As I wait for the weather to cooperate and to be both uniformly dry enough and warm enough to plant, I set my seed potatoes under a grow lamp that I have in the basement. Any warm sunny location will do to grow "eyes" on the potatoes. This is known as "greening" or "chitting." Ronniger's says,

"Bring the flats into a warm living space above 70 degrees Fahrenheit, and to a location where the light levels are medium in intensity. the warmth tends to stimulate the development of strong sprouts from the bud eye clusters, which, in the presence of light, remain short and stubby and are not easily broken off."
"Usually seed potatoes are exposed to light and warmth a week or two before planting. The benefits derived from greening the potatoes in this manner are not limited to merely gaining a better stand and quicker maturity of the tubers, but is claimed that a heavier yield is also likely."

Once the soil is sufficiently warmed and dry it is time to plant the seed potatoes.

"All tubers the size of a hen's egg may be planted whole. For larger tubers, cut the potato using a clean, sharp knife so that each piece will contain 2 or more eyes. Pieces should be cut with plenty of flesh around the eyes, since the plant will utilize this stored food during the first 2 or 3 weeks of growth."
"Dig a shallow trench 6" - 8" deep, 3" wide. Place the seed potatoes about 12" apart. Cover the seed pieces under a maximum of 4" of loose soil."

In approximately two weeks, depending on soil temperature, the potato plants will emerge. Note the leaf shape and begin to pull dissimilar weeds from around the young plants.

When the stems are 8" high, gently hill up around the plant with soil. This is very important. Hilling provides an area for potato tubers to develop. The bigger the hill the more room for tubers, plain and simple.

Other than keeping the plants watered and weeded, the potatoes should be maintenance free. Ronniger's has some advice about improving the soil with molasses.

"The sugar in molasses is a good way to enhance the health of potatoes and the soil by feeding and multiplying the beneficial soil microbes. Fill a 5 gallon bucket with water and add a half cup of molasses to soak for a day and a night, stirring the liquid several times that day. Apply the liquid up to 4 times during the growing season."

Some potatoes like the Yukon gold will have short growing seasons of less than 80 days, some like the Russet will have long growing seasons of up to 120 days. Every potato will have two distinct growing phases.

In the first phase the plant will put all its energy into growing the plant. At the end of this period the plant will flower. Notice the similarities between these flowers and those other nightshades in your garden: tomato, eggplant, peppers, even tobacco if you happen to have it.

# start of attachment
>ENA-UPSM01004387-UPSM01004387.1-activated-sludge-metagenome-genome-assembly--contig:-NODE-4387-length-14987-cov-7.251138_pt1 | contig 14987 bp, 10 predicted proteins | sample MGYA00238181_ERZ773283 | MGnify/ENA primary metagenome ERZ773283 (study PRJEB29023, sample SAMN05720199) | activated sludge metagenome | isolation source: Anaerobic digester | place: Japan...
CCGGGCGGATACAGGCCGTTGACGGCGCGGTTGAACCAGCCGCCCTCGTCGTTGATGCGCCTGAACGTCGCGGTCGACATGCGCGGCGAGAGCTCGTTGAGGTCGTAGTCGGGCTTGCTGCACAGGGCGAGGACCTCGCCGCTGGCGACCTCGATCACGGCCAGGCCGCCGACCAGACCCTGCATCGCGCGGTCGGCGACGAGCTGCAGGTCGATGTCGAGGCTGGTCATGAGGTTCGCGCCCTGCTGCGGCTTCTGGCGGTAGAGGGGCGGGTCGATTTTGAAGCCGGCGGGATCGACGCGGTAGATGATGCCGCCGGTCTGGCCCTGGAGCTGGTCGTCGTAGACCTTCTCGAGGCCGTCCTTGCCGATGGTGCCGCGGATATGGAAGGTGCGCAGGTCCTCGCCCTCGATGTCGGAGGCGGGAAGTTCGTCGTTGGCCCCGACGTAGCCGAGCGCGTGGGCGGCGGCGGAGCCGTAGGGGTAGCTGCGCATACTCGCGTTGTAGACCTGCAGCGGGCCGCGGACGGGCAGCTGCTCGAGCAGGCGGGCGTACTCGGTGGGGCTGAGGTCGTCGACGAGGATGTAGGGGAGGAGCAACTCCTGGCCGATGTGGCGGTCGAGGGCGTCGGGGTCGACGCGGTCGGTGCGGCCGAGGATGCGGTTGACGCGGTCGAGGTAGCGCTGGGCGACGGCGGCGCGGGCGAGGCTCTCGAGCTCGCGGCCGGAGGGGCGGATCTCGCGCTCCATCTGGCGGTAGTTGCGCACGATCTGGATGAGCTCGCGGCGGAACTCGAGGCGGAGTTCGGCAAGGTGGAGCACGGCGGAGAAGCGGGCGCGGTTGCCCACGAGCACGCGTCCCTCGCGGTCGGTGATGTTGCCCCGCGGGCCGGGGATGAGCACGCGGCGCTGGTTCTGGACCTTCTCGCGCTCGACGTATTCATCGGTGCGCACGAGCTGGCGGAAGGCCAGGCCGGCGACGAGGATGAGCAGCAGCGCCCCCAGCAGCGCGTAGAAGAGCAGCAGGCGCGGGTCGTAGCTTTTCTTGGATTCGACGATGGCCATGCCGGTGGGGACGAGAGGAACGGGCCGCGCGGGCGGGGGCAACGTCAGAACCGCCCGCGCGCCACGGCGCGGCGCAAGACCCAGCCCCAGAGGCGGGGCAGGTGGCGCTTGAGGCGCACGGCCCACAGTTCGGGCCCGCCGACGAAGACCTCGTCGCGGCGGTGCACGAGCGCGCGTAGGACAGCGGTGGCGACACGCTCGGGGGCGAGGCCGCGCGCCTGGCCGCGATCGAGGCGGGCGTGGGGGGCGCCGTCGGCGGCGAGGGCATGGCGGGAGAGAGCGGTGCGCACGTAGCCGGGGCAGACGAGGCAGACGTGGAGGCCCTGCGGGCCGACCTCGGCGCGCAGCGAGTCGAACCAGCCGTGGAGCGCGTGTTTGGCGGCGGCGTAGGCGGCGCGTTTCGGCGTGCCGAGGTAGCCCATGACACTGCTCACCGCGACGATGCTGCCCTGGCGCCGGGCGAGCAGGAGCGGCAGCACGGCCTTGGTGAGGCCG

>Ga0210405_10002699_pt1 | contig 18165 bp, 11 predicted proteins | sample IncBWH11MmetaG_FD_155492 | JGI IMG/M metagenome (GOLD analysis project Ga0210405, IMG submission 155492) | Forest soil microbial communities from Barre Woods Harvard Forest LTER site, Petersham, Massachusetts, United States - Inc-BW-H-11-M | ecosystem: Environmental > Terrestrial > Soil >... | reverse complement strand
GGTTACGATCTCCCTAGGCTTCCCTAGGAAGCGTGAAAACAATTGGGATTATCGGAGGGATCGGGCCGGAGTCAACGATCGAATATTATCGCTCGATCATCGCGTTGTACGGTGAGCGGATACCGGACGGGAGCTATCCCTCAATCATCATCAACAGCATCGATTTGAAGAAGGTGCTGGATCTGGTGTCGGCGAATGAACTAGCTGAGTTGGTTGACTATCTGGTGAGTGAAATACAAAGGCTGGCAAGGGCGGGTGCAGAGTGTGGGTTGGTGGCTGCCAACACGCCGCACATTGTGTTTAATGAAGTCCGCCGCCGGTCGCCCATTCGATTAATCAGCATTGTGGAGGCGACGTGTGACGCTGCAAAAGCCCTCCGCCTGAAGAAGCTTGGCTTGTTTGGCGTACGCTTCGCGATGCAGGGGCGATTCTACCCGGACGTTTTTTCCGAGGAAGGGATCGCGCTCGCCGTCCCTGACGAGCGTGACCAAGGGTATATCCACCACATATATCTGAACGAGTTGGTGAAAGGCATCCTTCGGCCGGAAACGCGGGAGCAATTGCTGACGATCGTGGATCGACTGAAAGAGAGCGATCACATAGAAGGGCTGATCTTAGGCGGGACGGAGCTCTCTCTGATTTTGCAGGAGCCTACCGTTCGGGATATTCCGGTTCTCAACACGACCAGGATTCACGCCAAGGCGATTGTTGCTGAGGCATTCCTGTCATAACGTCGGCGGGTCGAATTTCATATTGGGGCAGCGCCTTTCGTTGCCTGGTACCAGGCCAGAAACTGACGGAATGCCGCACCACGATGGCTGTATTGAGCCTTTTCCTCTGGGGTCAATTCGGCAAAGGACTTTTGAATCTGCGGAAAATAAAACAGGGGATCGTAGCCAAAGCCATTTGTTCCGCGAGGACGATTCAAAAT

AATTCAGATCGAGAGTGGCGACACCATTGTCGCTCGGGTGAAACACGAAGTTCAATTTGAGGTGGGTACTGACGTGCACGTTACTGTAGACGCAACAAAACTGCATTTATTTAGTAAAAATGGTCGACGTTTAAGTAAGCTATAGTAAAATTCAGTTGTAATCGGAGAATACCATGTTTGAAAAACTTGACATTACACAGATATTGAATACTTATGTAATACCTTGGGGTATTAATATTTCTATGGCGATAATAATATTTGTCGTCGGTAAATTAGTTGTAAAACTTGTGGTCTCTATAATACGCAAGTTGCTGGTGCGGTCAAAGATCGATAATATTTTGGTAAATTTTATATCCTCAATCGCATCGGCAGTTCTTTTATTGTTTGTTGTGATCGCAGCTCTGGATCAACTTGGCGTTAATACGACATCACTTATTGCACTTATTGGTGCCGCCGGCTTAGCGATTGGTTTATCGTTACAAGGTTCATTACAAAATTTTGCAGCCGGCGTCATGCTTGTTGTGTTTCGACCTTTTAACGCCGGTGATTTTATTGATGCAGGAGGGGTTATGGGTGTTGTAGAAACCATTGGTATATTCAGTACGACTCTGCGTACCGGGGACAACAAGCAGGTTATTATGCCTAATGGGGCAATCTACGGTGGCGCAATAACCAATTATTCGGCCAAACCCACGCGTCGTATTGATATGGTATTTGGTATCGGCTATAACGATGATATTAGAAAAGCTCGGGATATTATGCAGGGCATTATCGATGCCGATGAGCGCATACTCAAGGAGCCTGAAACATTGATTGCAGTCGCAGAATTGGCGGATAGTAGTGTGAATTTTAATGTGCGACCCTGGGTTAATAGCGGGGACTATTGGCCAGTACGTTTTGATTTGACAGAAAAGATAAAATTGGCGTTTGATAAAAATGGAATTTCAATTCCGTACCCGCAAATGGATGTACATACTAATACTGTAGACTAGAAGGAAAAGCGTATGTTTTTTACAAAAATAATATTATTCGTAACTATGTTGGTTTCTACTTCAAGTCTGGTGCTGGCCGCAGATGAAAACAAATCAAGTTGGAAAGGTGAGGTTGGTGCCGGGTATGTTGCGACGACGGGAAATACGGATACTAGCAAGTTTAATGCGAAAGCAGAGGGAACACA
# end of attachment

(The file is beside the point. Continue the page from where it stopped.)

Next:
After blooming the potato plant will enter the second phase of its growth. In this phase the plant will concentrate all of its energy to growing tubers. It is important not to overwater in this phase as an excess of water can cause the tubers to rot or cause a restart of plant growth.

At the end of the tuber growth phase, in mid to late summer, the plants will get wilty looking and die. The time for your harvests is about to near. RESIST the urge to revive the plants by watering!!

Leaving the potatoes in the ground for a week or two at this point is recommended for the skin on the tubers to dry. However if the forecast threatens with torrential rains at this point, dig up your tubers immediately and move them to a dry place.

If you have prepared soil and hilled well getting your tubers out should be possible with just your hands and a good pair of gloves. Using a spade can damage your tubers. You shall experience the joy shared by countless generations of peoples as your bounty piles up by the bushel!

Using a light brush remove as much excess dirt as possible without damaging the skin. Rinsing off the tubers with water is not recommended as dry skin is essential for long term storage.

It is best to store the potatoes in a cool dark place. If the tubers are exposed to sunlight they will green and produce photo toxin which is poisionous to eat. Do not store the tubers in the refrigerator as this will cause the starches in the tubers to "sugar" and become mealy.

Following these recommendations you should have plenty of potatoes to last you through the fall and into the winter.

If you have any questions about growing potatoes or anything else in your garden this year, feel free to leave me a message!

Also feel free to write me with any of your favorite potato growing tips. Misterfuffie writes,

"You put a used tire down around the plant, on top of the soil, when you plant it. As the green part of the plant grows, once it's about twice as tall as the tire, you fill the tire with dirt. this spurs the plant to grow taller. once it's twice as tall again, you put another tire down and fill it with dirt. Two is about all I do, but some folks get up to 5, which is crazy and i think would only work in areas and with cultivars that have a really long green growth phase. So once the tuber stage starts, you have this enormous root system that will bear tubers."

References:

http://www.history-magazine.com/potato.html

http://www.pacooppotatoes.com/know-your-potato/history-of-potatoes.php

http://www.potatogarden.com/

http://www.crittercontrollers.com/the-organic-gardeners-handbook-of-natural-insect-and-disease-control.php